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NEW YORK (AP) — The new Viceland cable channel takes to the air Monday with the ultimate in user-generated programming.

The network set up a phone number a few weeks ago and invited callers. They reached a recording with simple instructions — talk about what kept them up at night, or what they would do as president. Much of the network’s first day on the air will be footage of executives listening to these messages.

“Turning these voicemails into the first 13 hours of our channel wasn’t intentional,” said filmmaker Spike Jonze, Viceland’s co-president. “It just happened when we realized how interesting these voicemails were.”

There’s a “let’s put on a show” vibe to Viceland, a partnership between Vice Media and the A&E Networks. It replaces the H2 network on cable and satellite systems, available in about two-thirds of the nation’s television homes.

Don’t be deceived. While Viceland’s success isn’t preordained, chief executive Shane Smith didn’t turn Vice from a Canadian punk rock magazine to a company worth more than $4 billion in two decades by chance. Vice is an online giant that also airs news programming on HBO, and Viceland gives the company a way to tap into television advertising income.

Viceland will start at 6 a.m. ET Monday with a mix of lifestyle-related programming. “Gaycation,” with actress Ellen Page and friend Ian Daniel showing gay and lesbian cultures around the world, has the highest profile.

Other charter series include “Flophouse,” about homes where aspiring comics room together; “Weediquette,” about the legal marijuana industry; “Balls Deep,” profiling people from their point of view; and rapper Action Bronson’s exploration of culinary differences in cities where they tour. Celebrity chef Eddie Huang and actor Michael K. Williams are making future series.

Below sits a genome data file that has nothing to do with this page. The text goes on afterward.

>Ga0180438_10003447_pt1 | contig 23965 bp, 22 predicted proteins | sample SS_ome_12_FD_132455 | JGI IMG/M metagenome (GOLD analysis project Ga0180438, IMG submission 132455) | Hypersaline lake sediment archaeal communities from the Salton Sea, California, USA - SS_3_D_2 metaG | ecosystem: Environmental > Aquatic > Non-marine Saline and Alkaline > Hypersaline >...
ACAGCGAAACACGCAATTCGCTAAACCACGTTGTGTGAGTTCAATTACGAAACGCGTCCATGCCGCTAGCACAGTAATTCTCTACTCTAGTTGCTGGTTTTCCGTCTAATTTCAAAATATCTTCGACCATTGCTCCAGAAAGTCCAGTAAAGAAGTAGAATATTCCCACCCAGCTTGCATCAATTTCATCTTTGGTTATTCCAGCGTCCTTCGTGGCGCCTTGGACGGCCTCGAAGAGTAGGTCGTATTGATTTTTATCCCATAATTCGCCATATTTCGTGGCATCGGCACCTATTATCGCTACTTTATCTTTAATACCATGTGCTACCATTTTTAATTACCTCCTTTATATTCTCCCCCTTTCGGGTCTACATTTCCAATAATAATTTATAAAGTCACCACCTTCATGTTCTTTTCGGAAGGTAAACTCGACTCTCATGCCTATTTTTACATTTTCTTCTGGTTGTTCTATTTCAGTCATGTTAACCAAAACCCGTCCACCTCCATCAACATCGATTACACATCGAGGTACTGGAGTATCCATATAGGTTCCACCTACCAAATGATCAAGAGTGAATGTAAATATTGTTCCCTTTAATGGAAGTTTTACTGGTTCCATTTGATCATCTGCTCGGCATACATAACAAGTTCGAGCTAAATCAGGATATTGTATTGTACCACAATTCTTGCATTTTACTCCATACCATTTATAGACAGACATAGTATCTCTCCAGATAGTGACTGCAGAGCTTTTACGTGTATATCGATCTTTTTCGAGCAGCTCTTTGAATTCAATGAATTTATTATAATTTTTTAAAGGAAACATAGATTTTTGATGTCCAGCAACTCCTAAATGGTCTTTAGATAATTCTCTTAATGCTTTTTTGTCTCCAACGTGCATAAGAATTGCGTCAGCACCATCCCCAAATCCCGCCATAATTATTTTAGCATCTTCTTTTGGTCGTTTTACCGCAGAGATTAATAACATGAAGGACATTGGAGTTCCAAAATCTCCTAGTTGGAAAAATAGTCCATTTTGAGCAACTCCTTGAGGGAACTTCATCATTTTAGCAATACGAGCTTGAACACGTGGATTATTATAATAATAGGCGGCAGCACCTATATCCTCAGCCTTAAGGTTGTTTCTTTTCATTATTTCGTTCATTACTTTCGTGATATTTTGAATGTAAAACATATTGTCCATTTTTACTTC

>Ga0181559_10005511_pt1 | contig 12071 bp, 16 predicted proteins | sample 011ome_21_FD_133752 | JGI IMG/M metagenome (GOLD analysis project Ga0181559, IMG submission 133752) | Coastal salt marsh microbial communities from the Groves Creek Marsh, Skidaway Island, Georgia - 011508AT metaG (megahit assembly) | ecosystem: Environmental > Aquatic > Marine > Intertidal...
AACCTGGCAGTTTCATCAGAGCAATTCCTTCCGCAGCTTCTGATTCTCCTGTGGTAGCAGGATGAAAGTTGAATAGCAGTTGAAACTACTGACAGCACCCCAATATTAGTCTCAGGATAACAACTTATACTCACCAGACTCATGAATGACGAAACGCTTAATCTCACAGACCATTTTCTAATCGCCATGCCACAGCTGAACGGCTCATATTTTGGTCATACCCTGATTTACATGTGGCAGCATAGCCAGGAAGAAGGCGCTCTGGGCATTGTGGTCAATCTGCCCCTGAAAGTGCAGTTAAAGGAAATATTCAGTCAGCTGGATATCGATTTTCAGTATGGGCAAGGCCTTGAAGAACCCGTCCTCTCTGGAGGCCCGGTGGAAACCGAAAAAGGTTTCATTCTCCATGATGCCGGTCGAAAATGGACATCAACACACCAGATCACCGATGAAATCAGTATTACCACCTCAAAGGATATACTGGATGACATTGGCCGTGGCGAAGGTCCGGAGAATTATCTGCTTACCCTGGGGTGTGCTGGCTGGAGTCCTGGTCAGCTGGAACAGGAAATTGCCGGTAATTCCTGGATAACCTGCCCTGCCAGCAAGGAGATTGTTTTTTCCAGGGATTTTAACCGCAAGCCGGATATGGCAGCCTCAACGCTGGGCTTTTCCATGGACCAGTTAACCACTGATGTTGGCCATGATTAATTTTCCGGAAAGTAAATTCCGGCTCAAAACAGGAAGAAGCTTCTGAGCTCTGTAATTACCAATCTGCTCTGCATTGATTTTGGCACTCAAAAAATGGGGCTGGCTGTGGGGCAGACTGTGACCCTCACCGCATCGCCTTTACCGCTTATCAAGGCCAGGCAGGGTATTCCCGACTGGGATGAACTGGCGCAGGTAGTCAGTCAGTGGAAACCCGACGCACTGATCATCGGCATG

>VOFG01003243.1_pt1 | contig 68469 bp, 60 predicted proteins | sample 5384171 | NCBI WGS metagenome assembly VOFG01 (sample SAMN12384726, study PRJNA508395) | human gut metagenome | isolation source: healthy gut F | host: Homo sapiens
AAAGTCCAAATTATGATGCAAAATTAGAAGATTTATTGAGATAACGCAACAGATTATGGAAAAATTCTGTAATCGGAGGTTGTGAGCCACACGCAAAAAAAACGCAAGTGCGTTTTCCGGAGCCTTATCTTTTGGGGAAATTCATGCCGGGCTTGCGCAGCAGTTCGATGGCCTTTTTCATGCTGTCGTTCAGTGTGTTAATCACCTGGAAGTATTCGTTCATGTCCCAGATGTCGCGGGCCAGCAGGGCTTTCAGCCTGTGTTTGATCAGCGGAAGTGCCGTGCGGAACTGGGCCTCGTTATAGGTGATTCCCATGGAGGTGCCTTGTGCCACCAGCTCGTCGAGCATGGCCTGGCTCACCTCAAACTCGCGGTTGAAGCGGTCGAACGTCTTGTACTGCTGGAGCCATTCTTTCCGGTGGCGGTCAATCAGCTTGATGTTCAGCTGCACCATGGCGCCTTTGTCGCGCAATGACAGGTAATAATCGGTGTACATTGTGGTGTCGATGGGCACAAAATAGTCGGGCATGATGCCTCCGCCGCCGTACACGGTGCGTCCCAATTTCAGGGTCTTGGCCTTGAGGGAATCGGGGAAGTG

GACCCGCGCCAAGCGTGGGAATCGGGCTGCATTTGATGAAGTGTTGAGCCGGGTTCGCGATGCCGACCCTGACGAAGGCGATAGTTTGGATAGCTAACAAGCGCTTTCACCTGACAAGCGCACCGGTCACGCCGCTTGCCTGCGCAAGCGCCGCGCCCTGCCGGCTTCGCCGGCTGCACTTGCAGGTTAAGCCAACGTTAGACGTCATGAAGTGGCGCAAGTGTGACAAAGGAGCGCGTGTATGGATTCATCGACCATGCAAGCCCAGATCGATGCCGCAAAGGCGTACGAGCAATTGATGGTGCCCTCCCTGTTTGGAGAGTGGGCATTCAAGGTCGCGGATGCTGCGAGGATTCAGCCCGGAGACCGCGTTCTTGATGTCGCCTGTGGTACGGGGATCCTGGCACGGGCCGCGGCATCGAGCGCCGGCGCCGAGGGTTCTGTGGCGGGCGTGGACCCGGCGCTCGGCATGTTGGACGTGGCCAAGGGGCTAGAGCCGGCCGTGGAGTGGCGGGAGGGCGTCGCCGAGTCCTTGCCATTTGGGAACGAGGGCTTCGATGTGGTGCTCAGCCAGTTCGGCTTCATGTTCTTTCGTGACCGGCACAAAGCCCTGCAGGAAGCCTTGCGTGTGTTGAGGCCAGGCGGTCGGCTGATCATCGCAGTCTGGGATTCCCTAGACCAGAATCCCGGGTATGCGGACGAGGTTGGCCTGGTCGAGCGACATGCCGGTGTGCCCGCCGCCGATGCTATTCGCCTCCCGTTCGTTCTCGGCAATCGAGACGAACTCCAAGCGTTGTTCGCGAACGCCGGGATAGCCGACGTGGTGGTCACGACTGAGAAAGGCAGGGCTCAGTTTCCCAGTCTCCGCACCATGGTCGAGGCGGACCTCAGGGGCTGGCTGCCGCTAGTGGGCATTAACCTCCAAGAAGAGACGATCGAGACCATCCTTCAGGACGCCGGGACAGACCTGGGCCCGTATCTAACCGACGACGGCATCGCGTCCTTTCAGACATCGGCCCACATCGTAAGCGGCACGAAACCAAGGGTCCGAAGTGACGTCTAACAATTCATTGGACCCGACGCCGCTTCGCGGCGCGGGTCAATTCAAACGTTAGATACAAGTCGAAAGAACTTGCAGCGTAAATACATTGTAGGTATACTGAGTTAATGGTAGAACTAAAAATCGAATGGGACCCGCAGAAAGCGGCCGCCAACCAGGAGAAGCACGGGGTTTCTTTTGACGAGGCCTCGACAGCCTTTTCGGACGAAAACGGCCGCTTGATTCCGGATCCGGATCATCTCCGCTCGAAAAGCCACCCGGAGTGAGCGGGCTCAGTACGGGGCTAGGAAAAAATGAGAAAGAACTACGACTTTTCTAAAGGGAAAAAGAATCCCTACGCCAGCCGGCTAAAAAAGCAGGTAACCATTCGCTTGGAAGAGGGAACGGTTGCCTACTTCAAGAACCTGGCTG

“Noisey” looks at the cultures surrounding music scenes, and its first episode features Kendrick Lamar introducing people who inspired his hit album, “To Pimp a Butterfly.”

“God knows who’s going to watch it,” said series creator Andy Capper. “It’s a big, grand experiment — kind of a brand new audience for us.”

Capper’s material has already been viewed online millions of times, however. In fact, an unexpectedly strong reaction to stories about musicians’ communities posted as outtakes sparked the series idea itself. The Lamar episode of “Noisey” has already been intentionally leaked online to drum up interest in Tuesday’s 10 p.m. EST television premiere.

Virtually all of Viceland’s programming is produced in-house, which gives the network a consistency of voice. Much like Vice news reports, the shows have an appealing urgency and immerse viewers in unfamiliar worlds, rather than observing from afar. Empathy and curiosity are the philosophical underpinnings.

“We’re just starting,” Jonze said. “We don’t exactly know what we’re doing and we’re learning as we go. None of us have ever created anything like this before. That’s what makes it exciting for me personally, that I don’t know how to do this. It’s the way I’ve always worked and the company has always worked. We don’t hire someone who knows how to do it; we go and figure it out ourselves.”

Jonze and co-president Eddy Moretti have hired someone who knows the territory: Guy Slattery, an A&E Networks veteran who has overseen marketing and branding at some of the company’s networks, is general manager.

The idealistic, youth-focused programming mix is reminiscent of Current, the ill-fated cable channel started and shuttered by former Vice President Al Gore. Viceland won’t be reporting Nielsen company ratings at first, a sure sign that viewership numbers are expected to be small.

Viceland shouldn’t be judged by the standards of traditional television networks, said Rich Greenfield, chief researcher at the equity firm BTIG.

Smith has proven an ability to reach consumers through his digital properties, he said. Television still controls a large chunk of the advertising dollars, and it stands to reason Vice’s advertisers will be eager to follow them there. Viceland’s biggest hurdle will be viewers finding the channel.

“To me, it’s not so much about Vice going into TV,” Greenfield said. “It’s about Vice going everywhere.”

Jonze is careful not to limit what he’s creating to television. He’s producing content that he expects will be consumed in different ways.

“The TV channel is one means of distribution,” he said. “It’s this organism. We’re using the budget for the cable channel to make this organism with people who have a point of view about the world.”


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